The fuel for the brass furnace is always hard coke, which is prepared in ovens and broken into lumps about the size of hens' eggs: in lighting the fire, a bundle of shavings, chips of cork, or any similar combustible, is first thrown in and ignited, and then some coke or charcoal is added. It is also usual to put the pot in the fire at an early stage, and with its mouth downwards; by this means the thin edge which admits the most easily of expansion gets hot first, and the heat plays within the crucible, so as to warm it gradually, it is not reversed until the whole is red hot; putting it in bottom downwards would be almost certain to cause it to crack.
The pot is now bedded upon the fuel, and the brass-founder, whilst making up the fire, puts an iron cover with a long central handle over the mouth of the pot, to prevent the small cokes which are now thrown on from entering the same. Next, the chargeof metal is put in the crucible, and three or four large picces of coke are placed across the mouth of the pot; the tile is put on the furnace, the damper is thru adjusted to heat the crucible quickly, and the whole is left to itself until the metal is run down.
The gold and silver refiners and jewellers manage their furnaces much in the same way, except that they support the crucible upon a hollow earthen stand placed on the fire-bars to catch any leakage, and also put an earthen cover over its mouth. They generally use coke, although charcoal is a purer fuel, and is laid upon the fluid metals to prevent oxidation.*
The generality of the metals are far more disposed to oxidation when in the melted condition than when solid, it is therefore usual, whilst they are in the crucible, to protect their surfaces the air with some flux, to lessen their disposition to oxidize.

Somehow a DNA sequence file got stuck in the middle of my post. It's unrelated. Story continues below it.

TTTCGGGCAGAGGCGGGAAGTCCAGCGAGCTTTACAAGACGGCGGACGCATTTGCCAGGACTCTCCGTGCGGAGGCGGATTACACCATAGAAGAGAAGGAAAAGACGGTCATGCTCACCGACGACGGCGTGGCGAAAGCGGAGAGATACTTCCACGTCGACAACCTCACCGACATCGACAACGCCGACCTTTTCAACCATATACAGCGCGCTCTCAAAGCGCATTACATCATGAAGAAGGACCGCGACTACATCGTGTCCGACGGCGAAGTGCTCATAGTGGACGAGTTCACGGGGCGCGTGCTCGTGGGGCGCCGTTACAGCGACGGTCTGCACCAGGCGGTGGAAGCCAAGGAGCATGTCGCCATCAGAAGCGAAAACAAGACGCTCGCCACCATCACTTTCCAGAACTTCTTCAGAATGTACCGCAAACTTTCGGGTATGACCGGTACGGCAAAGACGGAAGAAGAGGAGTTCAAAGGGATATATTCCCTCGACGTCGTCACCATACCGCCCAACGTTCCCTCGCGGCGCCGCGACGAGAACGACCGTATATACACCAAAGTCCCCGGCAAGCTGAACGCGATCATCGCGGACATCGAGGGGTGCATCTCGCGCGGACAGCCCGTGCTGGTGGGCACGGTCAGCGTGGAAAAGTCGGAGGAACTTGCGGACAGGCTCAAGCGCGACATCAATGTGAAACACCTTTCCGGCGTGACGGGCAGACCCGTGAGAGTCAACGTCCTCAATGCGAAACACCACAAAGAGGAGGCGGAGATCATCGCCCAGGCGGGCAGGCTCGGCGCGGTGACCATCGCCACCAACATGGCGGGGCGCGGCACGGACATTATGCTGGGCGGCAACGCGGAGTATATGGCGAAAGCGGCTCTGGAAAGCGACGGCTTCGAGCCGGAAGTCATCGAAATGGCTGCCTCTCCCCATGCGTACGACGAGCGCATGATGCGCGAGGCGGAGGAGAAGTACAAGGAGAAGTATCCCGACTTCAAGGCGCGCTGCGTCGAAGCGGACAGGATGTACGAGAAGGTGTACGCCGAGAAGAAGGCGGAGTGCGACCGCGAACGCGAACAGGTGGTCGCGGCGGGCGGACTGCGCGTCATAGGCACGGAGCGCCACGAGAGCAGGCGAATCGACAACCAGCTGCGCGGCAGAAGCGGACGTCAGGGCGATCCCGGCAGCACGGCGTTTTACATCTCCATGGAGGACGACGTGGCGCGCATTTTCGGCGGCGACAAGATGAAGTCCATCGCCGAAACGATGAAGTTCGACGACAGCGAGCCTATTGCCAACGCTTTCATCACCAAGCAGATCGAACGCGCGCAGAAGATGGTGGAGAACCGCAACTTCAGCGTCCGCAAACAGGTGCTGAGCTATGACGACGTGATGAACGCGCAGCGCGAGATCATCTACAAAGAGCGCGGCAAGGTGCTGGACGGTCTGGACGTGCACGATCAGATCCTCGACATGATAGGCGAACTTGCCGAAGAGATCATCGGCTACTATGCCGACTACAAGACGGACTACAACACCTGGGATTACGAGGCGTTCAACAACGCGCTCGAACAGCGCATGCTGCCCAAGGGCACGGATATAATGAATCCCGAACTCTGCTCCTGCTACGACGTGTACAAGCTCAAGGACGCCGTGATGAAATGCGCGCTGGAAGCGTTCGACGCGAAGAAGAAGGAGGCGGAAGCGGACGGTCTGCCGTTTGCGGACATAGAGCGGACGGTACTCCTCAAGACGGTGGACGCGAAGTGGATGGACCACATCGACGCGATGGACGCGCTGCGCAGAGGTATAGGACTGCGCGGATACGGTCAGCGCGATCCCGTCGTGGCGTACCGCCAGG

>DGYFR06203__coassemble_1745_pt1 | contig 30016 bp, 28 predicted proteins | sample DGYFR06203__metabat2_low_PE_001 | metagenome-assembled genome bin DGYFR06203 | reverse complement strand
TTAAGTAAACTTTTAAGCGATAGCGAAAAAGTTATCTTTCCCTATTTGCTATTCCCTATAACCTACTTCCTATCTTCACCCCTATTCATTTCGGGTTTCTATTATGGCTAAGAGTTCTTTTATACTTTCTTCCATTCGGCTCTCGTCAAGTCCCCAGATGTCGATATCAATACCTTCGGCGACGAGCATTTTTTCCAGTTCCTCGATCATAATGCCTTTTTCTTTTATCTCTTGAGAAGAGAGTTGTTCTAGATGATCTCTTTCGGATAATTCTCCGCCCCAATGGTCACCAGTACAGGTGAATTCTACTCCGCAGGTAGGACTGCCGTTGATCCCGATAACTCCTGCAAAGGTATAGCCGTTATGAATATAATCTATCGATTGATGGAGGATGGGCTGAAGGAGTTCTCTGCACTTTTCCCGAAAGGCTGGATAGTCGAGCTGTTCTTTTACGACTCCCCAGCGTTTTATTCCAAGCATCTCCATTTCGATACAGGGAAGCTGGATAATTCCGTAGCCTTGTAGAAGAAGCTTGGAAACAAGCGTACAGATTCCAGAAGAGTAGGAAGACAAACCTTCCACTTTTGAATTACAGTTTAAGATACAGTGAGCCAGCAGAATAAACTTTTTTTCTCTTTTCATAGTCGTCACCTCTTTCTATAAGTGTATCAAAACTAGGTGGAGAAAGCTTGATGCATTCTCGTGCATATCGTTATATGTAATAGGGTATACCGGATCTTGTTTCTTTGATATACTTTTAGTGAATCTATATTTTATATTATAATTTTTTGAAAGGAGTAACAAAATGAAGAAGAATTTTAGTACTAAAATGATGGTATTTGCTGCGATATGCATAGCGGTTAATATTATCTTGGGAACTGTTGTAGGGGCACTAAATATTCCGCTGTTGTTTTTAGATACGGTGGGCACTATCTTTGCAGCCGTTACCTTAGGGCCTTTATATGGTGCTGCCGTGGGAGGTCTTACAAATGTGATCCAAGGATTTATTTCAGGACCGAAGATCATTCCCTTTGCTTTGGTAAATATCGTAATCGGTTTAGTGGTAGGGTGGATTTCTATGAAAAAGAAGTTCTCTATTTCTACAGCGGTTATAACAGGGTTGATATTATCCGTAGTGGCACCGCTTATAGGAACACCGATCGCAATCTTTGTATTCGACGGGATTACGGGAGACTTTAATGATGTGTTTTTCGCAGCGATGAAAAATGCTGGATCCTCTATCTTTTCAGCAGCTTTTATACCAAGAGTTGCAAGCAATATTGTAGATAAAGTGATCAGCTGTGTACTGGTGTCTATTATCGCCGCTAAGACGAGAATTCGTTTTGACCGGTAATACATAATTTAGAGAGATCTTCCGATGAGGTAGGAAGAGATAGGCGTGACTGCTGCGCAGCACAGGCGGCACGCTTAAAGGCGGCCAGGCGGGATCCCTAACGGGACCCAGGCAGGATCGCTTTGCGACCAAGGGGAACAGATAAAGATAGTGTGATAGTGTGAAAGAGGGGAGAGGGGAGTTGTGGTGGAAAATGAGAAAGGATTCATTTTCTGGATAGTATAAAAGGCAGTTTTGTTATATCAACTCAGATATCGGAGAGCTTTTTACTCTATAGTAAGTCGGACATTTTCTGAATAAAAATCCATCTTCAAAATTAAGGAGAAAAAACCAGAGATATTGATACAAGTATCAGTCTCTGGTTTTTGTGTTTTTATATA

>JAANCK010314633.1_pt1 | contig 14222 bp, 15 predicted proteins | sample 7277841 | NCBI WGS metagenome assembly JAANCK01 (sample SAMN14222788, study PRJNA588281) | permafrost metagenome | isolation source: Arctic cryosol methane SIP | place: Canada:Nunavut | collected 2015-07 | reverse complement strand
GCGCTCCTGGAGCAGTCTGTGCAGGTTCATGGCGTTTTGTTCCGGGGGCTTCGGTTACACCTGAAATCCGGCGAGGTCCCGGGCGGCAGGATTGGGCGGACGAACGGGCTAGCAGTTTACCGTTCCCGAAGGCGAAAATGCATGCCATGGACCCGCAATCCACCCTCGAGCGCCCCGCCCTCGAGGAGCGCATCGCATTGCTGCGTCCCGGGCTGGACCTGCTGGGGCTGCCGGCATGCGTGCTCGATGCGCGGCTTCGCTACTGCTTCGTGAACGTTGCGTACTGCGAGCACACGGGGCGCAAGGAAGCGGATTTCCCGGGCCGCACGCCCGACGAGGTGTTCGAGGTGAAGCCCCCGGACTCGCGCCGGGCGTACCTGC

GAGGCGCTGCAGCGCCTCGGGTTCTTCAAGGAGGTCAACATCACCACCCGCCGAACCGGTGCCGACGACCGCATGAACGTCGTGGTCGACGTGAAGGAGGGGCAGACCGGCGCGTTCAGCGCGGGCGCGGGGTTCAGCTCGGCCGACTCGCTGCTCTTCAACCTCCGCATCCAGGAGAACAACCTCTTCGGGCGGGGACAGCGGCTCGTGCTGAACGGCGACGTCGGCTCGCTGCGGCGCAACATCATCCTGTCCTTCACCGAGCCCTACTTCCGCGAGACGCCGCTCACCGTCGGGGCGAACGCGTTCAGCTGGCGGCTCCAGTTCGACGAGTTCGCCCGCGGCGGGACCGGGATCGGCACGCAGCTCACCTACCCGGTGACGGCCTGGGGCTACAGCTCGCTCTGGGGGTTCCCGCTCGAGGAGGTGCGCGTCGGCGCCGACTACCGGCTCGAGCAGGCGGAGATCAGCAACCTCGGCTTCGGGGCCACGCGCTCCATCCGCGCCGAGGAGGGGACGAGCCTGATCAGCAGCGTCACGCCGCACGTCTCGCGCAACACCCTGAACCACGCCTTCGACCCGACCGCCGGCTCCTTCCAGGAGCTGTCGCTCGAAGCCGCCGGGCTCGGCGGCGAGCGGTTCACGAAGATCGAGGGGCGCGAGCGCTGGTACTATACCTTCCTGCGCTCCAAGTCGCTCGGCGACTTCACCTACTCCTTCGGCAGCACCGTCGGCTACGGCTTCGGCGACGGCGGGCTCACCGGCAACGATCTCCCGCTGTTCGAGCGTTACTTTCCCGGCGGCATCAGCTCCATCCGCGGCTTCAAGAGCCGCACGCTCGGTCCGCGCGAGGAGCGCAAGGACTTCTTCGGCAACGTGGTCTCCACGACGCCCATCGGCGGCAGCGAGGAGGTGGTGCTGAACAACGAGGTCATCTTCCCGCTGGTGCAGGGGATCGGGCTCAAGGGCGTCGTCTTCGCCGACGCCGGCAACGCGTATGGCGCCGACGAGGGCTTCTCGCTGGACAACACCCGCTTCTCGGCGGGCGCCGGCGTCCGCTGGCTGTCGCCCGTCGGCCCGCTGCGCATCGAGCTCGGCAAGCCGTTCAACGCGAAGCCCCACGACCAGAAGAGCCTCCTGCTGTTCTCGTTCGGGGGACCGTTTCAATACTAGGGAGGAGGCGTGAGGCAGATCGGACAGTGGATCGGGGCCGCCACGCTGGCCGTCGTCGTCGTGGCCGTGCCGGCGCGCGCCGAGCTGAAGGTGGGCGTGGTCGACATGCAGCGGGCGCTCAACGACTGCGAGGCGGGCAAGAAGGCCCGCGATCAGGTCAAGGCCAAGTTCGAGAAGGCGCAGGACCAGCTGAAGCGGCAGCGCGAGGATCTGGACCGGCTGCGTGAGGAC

In the iron furnace, the slag from the lime floats on the metal and fulfill this end; many brass-founders always throw broken glass, charcoal dust, sandiver, or sal-enixon, into the melting-pot, by others these precautionary measures are altogether neglected. The black and white fluxes, borax and saltpetre, are also used for the precious metals, and oil or resin for the more fusible, as lead or tin, but excess of heat should be at all times avoided.
The generality of the fusible metals may be mixed in all proportions. Those in which the melting points are tolerably similar may be easily combined, such as lead with tin, or gold with silver, or copper, these appear to call for no instructions beyond moderation in the heat employed, but the difficulty of making definite and uniform alloys increases, when the melting points of the metals, or their qualities or quantities, are widely dissimilar.
* Descriptions of the methods of constructing the white melting pots used for brass, iron and steel, will be found in the Transactions of the Society of Arts: namely, Mr. Marshall's method, vol. 41, p. 52; Mr. Anstey's, vol. 43, p. 32, and Mr. Charles Sidney Smith's, vol. 47, p. 54. The above, and the so called blue pots, or black-lead pots, are not burned until they are put into the fire for use; but the Hessian pots, the English brown or clay pots, the Cornish and the Wedgwood crucibles, are all burned before use. The account of some comparative trials on all of these kinds will be found attached to Mr. Anstey's paper.